Friday, July 11, 2014

'Plastic-eating' Microbes Help Marine Debris Sink

Picture released by researchers Julia Reisser and Jeremy Shaw of the University of Western Australia on June 19, 2014 shows Diatoms (green) and bacteria (pink) living on ocean plastic





 As it turns out, biology is on the way to solving our problem for us. It is not great not does it appear to be fast, but over a short number of years the problem will disappear.  O ur remaining problem is to find a way to avoid plastic finding its way into the sea first.  Once that is done, then we can be comfortable that Mother Nature will restore things rather quickly. 

So in the long term the news is good.

In the short term the damage done to wildlife remains horrific.  What is needed is a global treaty that simply makes production of plastics constrained by the cost of recovery with charge backs assessed for any form of dumping.  This happens to be a doable treaty.  That is not true for most  sensible treaty deals.

'Plastic-eating' microbes help marine debris sink: study

Microscopic creatures could be helping reduce marine garbage on the ocean surface, not only by "eating" plastics but by causing tiny pieces to sink to the seafloor, Australian researchers said Thursday.

The plastic-dwellers appear to be biodegrading the millions of tonnes of debris floating on waters worldwide, according to oceanographers at the University of Western Australia.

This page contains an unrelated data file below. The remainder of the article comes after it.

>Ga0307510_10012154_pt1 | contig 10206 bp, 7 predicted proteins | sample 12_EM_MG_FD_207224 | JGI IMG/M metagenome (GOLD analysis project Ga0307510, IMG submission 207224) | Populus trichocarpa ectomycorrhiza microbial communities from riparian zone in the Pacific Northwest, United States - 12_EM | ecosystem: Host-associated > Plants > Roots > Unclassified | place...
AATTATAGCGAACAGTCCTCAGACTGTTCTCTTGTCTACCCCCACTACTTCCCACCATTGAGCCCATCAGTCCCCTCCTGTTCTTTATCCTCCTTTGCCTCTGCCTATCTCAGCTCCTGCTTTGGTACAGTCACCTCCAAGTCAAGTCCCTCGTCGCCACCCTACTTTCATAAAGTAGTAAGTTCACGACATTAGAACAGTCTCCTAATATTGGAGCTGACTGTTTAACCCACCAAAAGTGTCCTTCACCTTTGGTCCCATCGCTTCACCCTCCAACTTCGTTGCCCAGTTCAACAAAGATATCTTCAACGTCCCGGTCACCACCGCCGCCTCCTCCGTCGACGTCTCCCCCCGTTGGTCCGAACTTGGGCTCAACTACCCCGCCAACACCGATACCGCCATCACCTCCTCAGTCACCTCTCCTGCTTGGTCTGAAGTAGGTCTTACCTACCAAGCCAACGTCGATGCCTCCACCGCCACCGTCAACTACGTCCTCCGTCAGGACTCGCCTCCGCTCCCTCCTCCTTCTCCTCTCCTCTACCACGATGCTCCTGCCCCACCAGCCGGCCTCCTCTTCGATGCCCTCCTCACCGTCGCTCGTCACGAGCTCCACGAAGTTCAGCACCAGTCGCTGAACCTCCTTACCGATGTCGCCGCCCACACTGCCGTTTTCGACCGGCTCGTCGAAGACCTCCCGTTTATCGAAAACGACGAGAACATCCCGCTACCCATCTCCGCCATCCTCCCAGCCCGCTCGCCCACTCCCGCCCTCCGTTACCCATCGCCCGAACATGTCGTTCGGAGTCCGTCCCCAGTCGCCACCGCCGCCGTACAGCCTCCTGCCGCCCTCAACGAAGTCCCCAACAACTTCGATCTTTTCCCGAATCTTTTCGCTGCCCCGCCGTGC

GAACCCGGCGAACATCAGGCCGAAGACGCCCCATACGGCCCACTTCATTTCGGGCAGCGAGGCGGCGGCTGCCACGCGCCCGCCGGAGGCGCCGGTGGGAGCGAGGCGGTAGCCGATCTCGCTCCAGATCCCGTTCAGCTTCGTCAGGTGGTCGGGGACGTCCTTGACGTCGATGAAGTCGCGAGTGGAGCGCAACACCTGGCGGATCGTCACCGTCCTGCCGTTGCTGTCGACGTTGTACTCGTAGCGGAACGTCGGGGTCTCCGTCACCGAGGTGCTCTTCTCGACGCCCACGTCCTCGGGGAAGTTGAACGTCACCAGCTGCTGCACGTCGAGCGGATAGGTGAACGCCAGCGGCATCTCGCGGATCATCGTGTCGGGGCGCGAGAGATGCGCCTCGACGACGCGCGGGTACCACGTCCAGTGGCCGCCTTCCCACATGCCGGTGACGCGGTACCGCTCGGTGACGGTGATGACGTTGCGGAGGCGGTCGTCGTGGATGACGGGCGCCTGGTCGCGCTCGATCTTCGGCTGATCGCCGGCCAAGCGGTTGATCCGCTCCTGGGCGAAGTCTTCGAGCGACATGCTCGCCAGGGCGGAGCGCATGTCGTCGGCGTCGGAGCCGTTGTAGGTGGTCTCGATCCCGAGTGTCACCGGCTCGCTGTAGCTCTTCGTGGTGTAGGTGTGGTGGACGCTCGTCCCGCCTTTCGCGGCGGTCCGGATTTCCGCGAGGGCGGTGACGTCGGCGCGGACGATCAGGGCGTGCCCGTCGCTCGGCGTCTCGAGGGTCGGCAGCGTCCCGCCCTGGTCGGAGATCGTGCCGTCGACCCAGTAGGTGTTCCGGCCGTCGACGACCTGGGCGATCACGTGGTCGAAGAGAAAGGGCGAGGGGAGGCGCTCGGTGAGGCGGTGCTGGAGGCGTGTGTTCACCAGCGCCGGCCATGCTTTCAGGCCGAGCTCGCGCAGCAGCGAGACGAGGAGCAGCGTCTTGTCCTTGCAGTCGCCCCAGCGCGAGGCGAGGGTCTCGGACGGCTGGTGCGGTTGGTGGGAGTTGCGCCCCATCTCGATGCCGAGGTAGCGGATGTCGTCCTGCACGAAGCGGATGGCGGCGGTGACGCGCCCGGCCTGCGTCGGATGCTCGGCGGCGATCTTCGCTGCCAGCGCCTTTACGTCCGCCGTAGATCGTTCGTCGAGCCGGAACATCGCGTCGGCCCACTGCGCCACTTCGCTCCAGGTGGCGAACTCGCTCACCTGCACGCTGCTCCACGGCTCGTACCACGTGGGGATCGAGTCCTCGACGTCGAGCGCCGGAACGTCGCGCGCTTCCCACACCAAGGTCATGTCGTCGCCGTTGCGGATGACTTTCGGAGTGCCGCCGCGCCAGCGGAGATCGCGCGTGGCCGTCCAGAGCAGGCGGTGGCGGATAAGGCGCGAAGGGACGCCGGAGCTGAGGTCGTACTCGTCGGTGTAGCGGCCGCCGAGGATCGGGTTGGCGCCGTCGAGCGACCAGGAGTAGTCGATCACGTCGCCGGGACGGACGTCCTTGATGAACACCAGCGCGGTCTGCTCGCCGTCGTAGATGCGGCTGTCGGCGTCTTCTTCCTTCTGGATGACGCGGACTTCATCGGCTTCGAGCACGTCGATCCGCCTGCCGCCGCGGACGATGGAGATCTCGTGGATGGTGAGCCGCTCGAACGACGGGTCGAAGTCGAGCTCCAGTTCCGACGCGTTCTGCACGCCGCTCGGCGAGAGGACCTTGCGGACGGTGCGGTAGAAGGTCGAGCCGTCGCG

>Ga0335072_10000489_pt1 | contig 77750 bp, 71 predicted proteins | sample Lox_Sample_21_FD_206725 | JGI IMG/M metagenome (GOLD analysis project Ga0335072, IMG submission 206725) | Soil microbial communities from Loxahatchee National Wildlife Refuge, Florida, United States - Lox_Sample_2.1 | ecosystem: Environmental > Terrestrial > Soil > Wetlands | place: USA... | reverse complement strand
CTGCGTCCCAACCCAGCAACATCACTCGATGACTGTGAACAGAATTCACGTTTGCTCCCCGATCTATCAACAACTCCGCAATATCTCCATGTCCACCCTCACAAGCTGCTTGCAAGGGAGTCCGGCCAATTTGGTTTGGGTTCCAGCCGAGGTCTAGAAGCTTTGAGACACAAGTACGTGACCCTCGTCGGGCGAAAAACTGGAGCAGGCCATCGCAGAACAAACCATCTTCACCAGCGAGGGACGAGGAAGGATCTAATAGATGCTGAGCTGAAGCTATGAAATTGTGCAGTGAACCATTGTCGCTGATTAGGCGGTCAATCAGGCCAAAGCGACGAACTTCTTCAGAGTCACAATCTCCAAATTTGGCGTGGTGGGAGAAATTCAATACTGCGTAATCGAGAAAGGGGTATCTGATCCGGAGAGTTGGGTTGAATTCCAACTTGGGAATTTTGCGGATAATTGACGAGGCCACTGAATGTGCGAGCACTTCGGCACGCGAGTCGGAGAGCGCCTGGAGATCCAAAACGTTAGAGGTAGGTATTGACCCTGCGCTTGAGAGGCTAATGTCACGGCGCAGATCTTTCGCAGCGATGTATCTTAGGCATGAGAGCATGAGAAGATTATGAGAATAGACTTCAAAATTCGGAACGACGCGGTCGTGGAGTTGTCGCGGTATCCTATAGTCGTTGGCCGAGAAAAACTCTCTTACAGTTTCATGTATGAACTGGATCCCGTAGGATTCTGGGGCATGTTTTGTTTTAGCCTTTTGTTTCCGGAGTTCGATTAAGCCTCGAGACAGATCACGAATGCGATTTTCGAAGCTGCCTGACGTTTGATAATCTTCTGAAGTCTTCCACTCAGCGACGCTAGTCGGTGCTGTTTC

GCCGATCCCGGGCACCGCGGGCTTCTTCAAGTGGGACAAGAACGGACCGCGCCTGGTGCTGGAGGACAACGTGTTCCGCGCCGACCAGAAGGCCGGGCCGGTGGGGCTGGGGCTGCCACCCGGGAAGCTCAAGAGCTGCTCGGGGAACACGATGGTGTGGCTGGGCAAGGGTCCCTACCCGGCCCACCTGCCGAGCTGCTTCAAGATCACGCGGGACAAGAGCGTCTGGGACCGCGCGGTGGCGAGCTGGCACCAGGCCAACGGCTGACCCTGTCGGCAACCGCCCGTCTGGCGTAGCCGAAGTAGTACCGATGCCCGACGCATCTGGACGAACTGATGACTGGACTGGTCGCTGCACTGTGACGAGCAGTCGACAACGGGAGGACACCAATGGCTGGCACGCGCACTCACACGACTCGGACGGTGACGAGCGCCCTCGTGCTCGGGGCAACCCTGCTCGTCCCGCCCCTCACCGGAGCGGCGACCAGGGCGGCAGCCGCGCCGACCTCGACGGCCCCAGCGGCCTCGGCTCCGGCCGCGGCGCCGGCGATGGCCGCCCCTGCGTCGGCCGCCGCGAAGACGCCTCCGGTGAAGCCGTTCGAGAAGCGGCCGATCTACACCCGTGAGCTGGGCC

They analysed more than 1,000 images of material drifting along Australia's coast in a study published in the scientific journal PLOS ONE.

The study is the first to document the biological communities living on the tiny particles of debris known as microplastics, and recorded many new types of microbe and invertebrate for the first time.

"Plastic biodegradation seems to happen at sea," oceanographer Julia Reisser said.

"I am excited about this because the 'plastic-eating' microbes could provide solutions for better waste disposal practices on land."

Scientists have warned that microplastics -- particles smaller than five millimetres (0.2 of an inch) -- are threatening to alter the open ocean's natural environment.

The United Nations Environment Programme estimated in 2012 that around 13,000 pieces of microplastic litter were found in every square kilometre of sea, with the North Pacific most badly affected.

While there has been previous research on microbes eating plastic at landfills, Reisser said her research found early indications that their marine counterparts could be just as effective on ocean garbage.

"If you use terrestrial microbes, you need fresh water to grow them and the process can be very expensive," she told AFP. 

"But if you find marine microbes, they are growing in saltwater and that might be a cheaper way (to reduce landfills)."

Reisser said the research showed diatoms -- tiny algae that were the most commonly found microbe living on the microplastics -- were using the little pieces as a "boat" to move around on the surface of the ocean.

As more and more diatoms -- which are made of silica -- gathered on a plastic piece, they appeared to make it sink to the bottom of the ocean floor, she said.

The actions of the microbes could explain why the amount of plastic floating on the seas has not been expanding as fast as scientists expected, Reisser added.

But the researchers also found evidence of possible tiny bite marks on the microplastics, raising concerns that other small organisms could be consuming toxins found in the litter.

"It seems we have tiny animals grazing on these plastic inhabitants -- but we are not sure if this is good or bad," Reisser said.
"That's a hazard that we are very worried about, but we need far more research to see how big this problem is."

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